Hubbard’s Landing                                      N31.0637                                                      W87.87028
Jacintoport Campsite                                  N30.82159705                                              W88.04618424                                            
Jug Lake Platform Campsite                       N31.01173365                                              W87.90813999                                            
Rice Creek Landing                                     N31.01578                                                    W87.8636                                                                                      
Spoonbill Sandbar Campsite                       N31.16797                                                    W87.89384                                                                                    
Two Rivers Point Campsite                         N31.01968                                                    W87.96262
Upper Bryant Landing                                 N31.04437                                                    W87.87635

An overview of the Mobile-Tensaw Delta Experience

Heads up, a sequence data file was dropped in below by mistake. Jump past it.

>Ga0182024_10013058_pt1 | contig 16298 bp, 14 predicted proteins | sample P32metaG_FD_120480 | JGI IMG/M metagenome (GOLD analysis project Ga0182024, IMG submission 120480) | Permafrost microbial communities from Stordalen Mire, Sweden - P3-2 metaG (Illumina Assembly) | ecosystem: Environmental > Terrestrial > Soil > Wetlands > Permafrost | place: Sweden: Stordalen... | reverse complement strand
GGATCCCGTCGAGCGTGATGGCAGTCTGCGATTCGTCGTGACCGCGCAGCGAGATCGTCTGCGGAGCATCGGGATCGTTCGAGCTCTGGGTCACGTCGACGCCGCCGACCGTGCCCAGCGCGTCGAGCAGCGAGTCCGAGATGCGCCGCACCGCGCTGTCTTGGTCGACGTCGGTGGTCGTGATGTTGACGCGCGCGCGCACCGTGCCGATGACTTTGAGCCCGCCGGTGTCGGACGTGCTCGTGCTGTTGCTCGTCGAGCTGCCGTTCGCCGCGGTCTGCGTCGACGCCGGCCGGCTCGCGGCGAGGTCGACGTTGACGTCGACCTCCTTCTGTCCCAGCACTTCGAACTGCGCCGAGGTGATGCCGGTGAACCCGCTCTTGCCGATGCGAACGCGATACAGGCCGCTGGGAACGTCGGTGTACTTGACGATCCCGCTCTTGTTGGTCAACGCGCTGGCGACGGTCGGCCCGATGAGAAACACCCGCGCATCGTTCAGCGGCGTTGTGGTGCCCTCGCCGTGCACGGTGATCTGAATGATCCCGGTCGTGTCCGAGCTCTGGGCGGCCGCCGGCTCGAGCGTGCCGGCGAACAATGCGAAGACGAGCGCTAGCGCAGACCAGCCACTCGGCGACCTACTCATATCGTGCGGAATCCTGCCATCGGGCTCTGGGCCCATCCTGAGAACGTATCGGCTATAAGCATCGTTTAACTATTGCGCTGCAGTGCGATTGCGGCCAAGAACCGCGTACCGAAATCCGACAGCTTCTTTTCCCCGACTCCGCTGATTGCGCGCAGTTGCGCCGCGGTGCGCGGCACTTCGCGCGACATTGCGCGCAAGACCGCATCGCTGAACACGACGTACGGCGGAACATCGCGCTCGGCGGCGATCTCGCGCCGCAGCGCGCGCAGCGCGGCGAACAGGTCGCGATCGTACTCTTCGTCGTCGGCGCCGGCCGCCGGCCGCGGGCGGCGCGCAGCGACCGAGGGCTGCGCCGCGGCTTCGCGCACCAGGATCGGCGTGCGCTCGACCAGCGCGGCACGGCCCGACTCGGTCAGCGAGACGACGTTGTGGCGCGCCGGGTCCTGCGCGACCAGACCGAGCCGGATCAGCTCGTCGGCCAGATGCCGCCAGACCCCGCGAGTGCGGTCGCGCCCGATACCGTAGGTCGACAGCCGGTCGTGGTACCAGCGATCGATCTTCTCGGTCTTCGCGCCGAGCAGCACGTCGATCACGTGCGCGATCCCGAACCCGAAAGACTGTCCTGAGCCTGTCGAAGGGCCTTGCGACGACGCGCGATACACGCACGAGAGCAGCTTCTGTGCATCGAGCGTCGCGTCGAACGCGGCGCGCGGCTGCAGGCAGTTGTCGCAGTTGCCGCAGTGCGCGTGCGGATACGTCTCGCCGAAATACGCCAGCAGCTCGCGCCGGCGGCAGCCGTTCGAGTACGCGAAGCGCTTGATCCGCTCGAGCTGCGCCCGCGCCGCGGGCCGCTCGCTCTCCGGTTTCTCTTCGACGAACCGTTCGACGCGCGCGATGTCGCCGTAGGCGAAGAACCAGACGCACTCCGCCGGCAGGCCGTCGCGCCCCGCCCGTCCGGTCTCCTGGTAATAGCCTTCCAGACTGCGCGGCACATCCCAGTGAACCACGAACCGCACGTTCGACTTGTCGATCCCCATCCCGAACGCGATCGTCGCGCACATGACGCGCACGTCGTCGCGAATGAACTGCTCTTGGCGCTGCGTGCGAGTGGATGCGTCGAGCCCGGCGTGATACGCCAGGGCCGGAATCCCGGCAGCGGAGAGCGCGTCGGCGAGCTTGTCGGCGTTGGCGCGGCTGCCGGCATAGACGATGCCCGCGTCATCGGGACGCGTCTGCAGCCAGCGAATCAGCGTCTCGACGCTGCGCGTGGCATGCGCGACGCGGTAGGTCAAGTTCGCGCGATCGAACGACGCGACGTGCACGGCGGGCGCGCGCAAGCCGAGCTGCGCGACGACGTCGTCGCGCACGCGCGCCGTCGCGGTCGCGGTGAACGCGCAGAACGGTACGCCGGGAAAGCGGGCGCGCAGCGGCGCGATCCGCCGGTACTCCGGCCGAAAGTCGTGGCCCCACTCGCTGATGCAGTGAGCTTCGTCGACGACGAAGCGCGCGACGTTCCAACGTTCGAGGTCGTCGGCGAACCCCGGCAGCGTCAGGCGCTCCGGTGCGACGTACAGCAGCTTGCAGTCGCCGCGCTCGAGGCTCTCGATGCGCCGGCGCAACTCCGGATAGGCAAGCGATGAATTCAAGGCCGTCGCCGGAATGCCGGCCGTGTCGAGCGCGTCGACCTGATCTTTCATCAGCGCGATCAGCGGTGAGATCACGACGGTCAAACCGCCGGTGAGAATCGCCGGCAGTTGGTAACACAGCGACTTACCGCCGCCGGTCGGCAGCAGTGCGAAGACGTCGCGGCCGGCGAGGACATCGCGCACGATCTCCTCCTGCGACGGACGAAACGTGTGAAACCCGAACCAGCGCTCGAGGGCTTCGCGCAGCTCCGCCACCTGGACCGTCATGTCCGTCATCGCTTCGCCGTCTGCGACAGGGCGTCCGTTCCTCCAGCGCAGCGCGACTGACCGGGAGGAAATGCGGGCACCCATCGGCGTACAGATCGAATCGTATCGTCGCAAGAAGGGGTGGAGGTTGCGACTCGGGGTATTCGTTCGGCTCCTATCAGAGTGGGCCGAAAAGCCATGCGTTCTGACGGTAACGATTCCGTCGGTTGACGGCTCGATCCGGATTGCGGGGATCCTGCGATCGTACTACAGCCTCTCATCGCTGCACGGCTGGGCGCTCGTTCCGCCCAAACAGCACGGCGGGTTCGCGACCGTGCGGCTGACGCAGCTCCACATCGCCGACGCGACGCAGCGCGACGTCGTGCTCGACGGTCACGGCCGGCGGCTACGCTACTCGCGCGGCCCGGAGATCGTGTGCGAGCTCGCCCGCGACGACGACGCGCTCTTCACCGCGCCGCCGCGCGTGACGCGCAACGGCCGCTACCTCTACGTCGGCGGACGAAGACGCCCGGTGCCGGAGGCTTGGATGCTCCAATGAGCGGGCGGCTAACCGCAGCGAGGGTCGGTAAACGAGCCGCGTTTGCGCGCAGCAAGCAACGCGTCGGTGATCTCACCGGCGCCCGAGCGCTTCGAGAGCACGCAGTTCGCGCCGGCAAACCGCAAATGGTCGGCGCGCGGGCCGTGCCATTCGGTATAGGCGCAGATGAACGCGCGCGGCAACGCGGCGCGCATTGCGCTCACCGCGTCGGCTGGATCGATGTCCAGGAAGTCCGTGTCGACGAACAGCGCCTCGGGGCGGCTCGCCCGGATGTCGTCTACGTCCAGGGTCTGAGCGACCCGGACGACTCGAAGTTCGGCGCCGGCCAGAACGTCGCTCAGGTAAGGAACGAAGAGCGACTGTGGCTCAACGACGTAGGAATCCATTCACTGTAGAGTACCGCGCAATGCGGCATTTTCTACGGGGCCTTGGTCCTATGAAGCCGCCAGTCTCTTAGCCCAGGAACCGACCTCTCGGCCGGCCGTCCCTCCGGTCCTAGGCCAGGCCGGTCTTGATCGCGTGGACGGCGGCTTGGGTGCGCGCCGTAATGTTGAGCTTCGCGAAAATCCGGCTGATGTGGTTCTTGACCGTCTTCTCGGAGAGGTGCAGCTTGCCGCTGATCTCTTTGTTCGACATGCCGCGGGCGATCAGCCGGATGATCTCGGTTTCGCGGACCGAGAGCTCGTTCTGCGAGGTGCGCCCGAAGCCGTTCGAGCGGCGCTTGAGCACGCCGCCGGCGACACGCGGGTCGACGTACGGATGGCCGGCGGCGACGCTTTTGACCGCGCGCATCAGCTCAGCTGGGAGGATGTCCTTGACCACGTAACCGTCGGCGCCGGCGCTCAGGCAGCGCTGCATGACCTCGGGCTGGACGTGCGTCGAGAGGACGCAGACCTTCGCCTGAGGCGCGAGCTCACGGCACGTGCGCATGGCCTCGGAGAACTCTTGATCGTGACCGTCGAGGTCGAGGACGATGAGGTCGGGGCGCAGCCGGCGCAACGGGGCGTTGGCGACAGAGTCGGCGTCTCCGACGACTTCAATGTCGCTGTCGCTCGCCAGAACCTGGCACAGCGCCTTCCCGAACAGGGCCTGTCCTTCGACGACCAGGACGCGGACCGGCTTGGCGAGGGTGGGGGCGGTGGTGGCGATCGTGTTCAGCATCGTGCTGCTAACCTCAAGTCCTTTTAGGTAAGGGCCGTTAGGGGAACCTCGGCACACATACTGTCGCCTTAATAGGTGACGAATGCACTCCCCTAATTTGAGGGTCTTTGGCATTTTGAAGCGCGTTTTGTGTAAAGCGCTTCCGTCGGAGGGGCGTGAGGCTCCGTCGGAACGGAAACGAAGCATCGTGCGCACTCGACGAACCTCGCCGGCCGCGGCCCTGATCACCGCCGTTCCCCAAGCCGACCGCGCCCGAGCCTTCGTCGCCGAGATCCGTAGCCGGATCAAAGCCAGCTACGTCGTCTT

Claiborne Lock and Dam and the adjacent Isaac Creek Campground are the upstream gateways to the Mobile-Tensaw Delta, the second-largest river delta in the nation. Launch from Isaac Creek Campground and paddle or motor straight for the locks to get downriver of the dam. Lock schedules and information are available from the lockmaster at 251 282 4575. If you arrive and need to pass the dam when the lock is not operating, or if you simply prefer to tote your boat, a takeout is available on the east bank just before the dam. The paved road will allow paddlers to portage past the lock and put in below the dam.

The following information with detailed maps and historical information can be purchased in a pooster-style waterproof edition that folds to pocket size in our online store.

About thirteen miles downstream of the Highway 84 Bridge, Randons Creek comes into the nearly straight southwest leg of the river. This place was the site of what has come down to us as the Great Canoe Fight.
Gainestown Landing at Irvin Creek is just past the power lines, and Choctaw Bluff follows ten miles downriver.
Once you pass under the power lines at mile 7.5 you’re in the realm of Alabama’s Bartram Canoe Trail, a peaceful maze of Alabama jungle designed for the paddling naturalist and outdoor-seeker (see more Bartram Canoe Trail information on reverse side).  Floating platforms and land-based campsites have been established to accommodate canoe and kayak travelers. To use the floating platforms, reservations must be made online at Land-based Bartram campsites do not require reservations. Excellent maps with detailed preparation and day trip information are available at no cost by calling or writing Five Rivers Delta Resource Center at 251 625 0814. This is a perfect spot to paddle just west of the main trail route and explore the Delta bayous.